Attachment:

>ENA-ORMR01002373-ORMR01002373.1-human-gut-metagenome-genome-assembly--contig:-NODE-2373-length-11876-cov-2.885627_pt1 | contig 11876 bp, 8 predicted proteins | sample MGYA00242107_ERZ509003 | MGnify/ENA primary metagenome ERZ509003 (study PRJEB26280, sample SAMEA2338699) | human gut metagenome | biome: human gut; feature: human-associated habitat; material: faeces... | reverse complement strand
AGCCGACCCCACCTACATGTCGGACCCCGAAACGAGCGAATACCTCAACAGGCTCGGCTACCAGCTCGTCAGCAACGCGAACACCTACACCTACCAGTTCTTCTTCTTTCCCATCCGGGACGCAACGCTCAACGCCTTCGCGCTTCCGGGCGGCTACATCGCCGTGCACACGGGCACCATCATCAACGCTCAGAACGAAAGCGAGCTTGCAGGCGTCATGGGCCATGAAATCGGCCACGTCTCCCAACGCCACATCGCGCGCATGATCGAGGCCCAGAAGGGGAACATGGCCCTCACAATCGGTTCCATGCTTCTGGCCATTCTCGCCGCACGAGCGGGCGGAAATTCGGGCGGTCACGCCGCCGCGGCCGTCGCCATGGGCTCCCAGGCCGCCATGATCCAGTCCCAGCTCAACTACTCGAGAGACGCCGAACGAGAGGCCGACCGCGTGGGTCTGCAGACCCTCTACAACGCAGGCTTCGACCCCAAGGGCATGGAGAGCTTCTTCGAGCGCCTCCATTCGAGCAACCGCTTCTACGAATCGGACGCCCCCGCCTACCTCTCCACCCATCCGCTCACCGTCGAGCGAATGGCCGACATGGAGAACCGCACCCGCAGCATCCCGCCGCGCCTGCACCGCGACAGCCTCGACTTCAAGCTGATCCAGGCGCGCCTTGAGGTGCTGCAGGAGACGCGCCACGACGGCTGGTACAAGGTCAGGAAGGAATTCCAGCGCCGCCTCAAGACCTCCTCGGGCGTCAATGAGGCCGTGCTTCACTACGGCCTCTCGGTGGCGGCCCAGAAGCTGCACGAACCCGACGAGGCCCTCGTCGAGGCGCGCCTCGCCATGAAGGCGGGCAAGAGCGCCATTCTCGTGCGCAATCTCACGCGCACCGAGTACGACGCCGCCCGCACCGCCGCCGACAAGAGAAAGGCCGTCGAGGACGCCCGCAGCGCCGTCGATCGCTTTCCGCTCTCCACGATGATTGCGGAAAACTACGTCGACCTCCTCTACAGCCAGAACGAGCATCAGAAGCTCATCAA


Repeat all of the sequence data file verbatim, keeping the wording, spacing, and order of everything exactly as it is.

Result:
>ENA-ORMR01002373-ORMR01002373.1-human-gut-metagenome-genome-assembly--contig:-NODE-2373-length-11876-cov-2.885627_pt1 | contig 11876 bp, 8 predicted proteins | sample MGYA00242107_ERZ509003 | MGnify/ENA primary metagenome ERZ509003 (study PRJEB26280, sample SAMEA2338699) | human gut metagenome | biome: human gut; feature: human-associated habitat; material: faeces... | reverse complement strand
AGCCGACCCCACCTACATGTCGGACCCCGAAACGAGCGAATACCTCAACAGGCTCGGCTACCAGCTCGTCAGCAACGCGAACACCTACACCTACCAGTTCTTCTTCTTTCCCATCCGGGACGCAACGCTCAACGCCTTCGCGCTTCCGGGCGGCTACATCGCCGTGCACACGGGCACCATCATCAACGCTCAGAACGAAAGCGAGCTTGCAGGCGTCATGGGCCATGAAATCGGCCACGTCTCCCAACGCCACATCGCGCGCATGATCGAGGCCCAGAAGGGGAACATGGCCCTCACAATCGGTTCCATGCTTCTGGCCATTCTCGCCGCACGAGCGGGCGGAAATTCGGGCGGTCACGCCGCCGCGGCCGTCGCCATGGGCTCCCAGGCCGCCATGATCCAGTCCCAGCTCAACTACTCGAGAGACGCCGAACGAGAGGCCGACCGCGTGGGTCTGCAGACCCTCTACAACGCAGGCTTCGACCCCAAGGGCATGGAGAGCTTCTTCGAGCGCCTCCATTCGAGCAACCGCTTCTACGAATCGGACGCCCCCGCCTACCTCTCCACCCATCCGCTCACCGTCGAGCGAATGGCCGACATGGAGAACCGCACCCGCAGCATCCCGCCGCGCCTGCACCGCGACAGCCTCGACTTCAAGCTGATCCAGGCGCGCCTTGAGGTGCTGCAGGAGACGCGCCACGACGGCTGGTACAAGGTCAGGAAGGAATTCCAGCGCCGCCTCAAGACCTCCTCGGGCGTCAATGAGGCCGTGCTTCACTACGGCCTCTCGGTGGCGGCCCAGAAGCTGCACGAACCCGACGAGGCCCTCGTCGAGGCGCGCCTCGCCATGAAGGCGGGCAAGAGCGCCATTCTCGTGCGCAATCTCACGCGCACCGAGTACGACGCCGCCCGCACCGCCGCCGACAAGAGAAAGGCCGTCGAGGACGCCCGCAGCGCCGTCGATCGCTTTCCGCTCTCCACGATGATTGCGGAAAACTACGTCGACCTCCTCTACAGCCAGAACGAGCATCAGAAGCTCATCAA